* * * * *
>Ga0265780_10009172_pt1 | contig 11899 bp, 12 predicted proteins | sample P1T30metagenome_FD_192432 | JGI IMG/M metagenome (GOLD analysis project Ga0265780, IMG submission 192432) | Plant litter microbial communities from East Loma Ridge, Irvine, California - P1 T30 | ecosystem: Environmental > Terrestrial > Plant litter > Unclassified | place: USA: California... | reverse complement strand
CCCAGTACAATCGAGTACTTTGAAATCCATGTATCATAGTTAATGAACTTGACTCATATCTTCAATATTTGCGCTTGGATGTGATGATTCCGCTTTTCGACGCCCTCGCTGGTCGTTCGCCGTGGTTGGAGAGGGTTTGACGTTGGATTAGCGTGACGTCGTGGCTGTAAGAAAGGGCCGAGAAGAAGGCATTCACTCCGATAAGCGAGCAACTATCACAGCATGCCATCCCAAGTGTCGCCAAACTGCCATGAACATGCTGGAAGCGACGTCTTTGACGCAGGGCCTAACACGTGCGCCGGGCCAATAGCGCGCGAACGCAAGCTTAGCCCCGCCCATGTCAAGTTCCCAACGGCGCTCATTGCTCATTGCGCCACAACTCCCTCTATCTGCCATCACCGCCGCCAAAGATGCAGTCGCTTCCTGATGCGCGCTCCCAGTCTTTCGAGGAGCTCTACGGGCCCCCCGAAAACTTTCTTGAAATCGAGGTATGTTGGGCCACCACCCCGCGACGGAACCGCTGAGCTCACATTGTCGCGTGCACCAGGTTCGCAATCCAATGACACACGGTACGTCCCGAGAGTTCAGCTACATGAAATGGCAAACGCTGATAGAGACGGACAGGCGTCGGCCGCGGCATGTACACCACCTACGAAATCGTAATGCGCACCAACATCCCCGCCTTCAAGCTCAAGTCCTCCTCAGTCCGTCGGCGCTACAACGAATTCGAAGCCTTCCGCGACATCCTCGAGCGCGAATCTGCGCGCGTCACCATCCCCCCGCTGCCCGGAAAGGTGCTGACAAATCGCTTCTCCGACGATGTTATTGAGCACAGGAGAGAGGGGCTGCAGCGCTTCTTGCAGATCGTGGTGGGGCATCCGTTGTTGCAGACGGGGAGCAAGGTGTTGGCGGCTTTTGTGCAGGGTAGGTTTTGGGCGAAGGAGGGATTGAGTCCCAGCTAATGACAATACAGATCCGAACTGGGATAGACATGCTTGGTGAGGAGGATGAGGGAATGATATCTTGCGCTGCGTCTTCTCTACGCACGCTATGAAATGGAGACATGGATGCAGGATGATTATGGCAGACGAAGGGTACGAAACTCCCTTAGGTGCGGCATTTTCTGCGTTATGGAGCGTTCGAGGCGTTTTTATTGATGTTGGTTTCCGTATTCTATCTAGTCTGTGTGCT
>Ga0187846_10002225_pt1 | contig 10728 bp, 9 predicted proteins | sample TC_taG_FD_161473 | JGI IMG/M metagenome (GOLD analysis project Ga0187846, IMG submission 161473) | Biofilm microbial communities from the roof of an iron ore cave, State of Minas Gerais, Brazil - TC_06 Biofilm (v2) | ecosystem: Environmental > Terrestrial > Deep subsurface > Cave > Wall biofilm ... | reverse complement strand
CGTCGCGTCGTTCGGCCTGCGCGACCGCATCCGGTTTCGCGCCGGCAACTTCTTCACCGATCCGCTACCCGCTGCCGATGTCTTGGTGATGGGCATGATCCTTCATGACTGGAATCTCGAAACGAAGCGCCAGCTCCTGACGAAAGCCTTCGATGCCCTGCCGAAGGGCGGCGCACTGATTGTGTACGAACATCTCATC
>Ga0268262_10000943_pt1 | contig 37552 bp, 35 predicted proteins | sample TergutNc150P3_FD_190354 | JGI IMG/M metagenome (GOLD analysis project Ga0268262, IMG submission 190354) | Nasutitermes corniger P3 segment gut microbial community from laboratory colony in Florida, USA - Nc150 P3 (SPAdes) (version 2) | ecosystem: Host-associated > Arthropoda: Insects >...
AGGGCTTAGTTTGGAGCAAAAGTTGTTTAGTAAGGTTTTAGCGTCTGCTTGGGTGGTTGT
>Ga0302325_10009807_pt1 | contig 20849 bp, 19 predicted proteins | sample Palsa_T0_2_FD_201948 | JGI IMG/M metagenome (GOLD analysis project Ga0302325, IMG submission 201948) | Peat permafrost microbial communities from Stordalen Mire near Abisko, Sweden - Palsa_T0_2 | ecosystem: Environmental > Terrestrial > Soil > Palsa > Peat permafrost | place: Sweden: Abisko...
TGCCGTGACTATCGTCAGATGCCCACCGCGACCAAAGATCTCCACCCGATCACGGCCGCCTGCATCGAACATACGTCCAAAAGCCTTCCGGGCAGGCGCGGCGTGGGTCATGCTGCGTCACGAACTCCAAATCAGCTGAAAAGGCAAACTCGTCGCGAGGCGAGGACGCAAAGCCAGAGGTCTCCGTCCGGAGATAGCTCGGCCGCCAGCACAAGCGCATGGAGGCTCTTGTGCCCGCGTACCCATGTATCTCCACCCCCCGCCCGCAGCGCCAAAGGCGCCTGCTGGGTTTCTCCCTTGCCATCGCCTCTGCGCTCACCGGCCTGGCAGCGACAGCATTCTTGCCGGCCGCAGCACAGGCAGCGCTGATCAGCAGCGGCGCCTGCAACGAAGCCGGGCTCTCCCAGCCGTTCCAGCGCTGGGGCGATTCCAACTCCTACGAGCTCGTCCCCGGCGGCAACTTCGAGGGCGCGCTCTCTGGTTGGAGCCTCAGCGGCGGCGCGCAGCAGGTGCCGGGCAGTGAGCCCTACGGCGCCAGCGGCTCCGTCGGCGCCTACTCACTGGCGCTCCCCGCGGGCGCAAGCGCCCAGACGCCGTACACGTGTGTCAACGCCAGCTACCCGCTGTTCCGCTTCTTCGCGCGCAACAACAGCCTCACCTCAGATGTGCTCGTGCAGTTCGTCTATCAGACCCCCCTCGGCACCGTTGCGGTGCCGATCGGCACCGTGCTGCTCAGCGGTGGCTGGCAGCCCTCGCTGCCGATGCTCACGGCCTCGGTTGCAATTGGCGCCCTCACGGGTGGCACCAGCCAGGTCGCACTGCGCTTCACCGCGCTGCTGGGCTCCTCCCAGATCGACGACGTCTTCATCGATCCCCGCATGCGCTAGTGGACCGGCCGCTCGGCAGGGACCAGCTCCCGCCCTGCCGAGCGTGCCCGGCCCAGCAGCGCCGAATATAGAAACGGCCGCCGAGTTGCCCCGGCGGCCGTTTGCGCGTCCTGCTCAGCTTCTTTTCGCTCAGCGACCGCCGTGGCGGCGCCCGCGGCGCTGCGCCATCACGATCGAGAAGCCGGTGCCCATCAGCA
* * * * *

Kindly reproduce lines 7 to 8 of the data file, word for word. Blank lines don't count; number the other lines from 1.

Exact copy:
>Ga0302325_10009807_pt1 | contig 20849 bp, 19 predicted proteins | sample Palsa_T0_2_FD_201948 | JGI IMG/M metagenome (GOLD analysis project Ga0302325, IMG submission 201948) | Peat permafrost microbial communities from Stordalen Mire near Abisko, Sweden - Palsa_T0_2 | ecosystem: Environmental > Terrestrial > Soil > Palsa > Peat permafrost | place: Sweden: Abisko...
TGCCGTGACTATCGTCAGATGCCCACCGCGACCAAAGATCTCCACCCGATCACGGCCGCCTGCATCGAACATACGTCCAAAAGCCTTCCGGGCAGGCGCGGCGTGGGTCATGCTGCGTCACGAACTCCAAATCAGCTGAAAAGGCAAACTCGTCGCGAGGCGAGGACGCAAAGCCAGAGGTCTCCGTCCGGAGATAGCTCGGCCGCCAGCACAAGCGCATGGAGGCTCTTGTGCCCGCGTACCCATGTATCTCCACCCCCCGCCCGCAGCGCCAAAGGCGCCTGCTGGGTTTCTCCCTTGCCATCGCCTCTGCGCTCACCGGCCTGGCAGCGACAGCATTCTTGCCGGCCGCAGCACAGGCAGCGCTGATCAGCAGCGGCGCCTGCAACGAAGCCGGGCTCTCCCAGCCGTTCCAGCGCTGGGGCGATTCCAACTCCTACGAGCTCGTCCCCGGCGGCAACTTCGAGGGCGCGCTCTCTGGTTGGAGCCTCAGCGGCGGCGCGCAGCAGGTGCCGGGCAGTGAGCCCTACGGCGCCAGCGGCTCCGTCGGCGCCTACTCACTGGCGCTCCCCGCGGGCGCAAGCGCCCAGACGCCGTACACGTGTGTCAACGCCAGCTACCCGCTGTTCCGCTTCTTCGCGCGCAACAACAGCCTCACCTCAGATGTGCTCGTGCAGTTCGTCTATCAGACCCCCCTCGGCACCGTTGCGGTGCCGATCGGCACCGTGCTGCTCAGCGGTGGCTGGCAGCCCTCGCTGCCGATGCTCACGGCCTCGGTTGCAATTGGCGCCCTCACGGGTGGCACCAGCCAGGTCGCACTGCGCTTCACCGCGCTGCTGGGCTCCTCCCAGATCGACGACGTCTTCATCGATCCCCGCATGCGCTAGTGGACCGGCCGCTCGGCAGGGACCAGCTCCCGCCCTGCCGAGCGTGCCCGGCCCAGCAGCGCCGAATATAGAAACGGCCGCCGAGTTGCCCCGGCGGCCGTTTGCGCGTCCTGCTCAGCTTCTTTTCGCTCAGCGACCGCCGTGGCGGCGCCCGCGGCGCTGCGCCATCACGATCGAGAAGCCGGTGCCCATCAGCA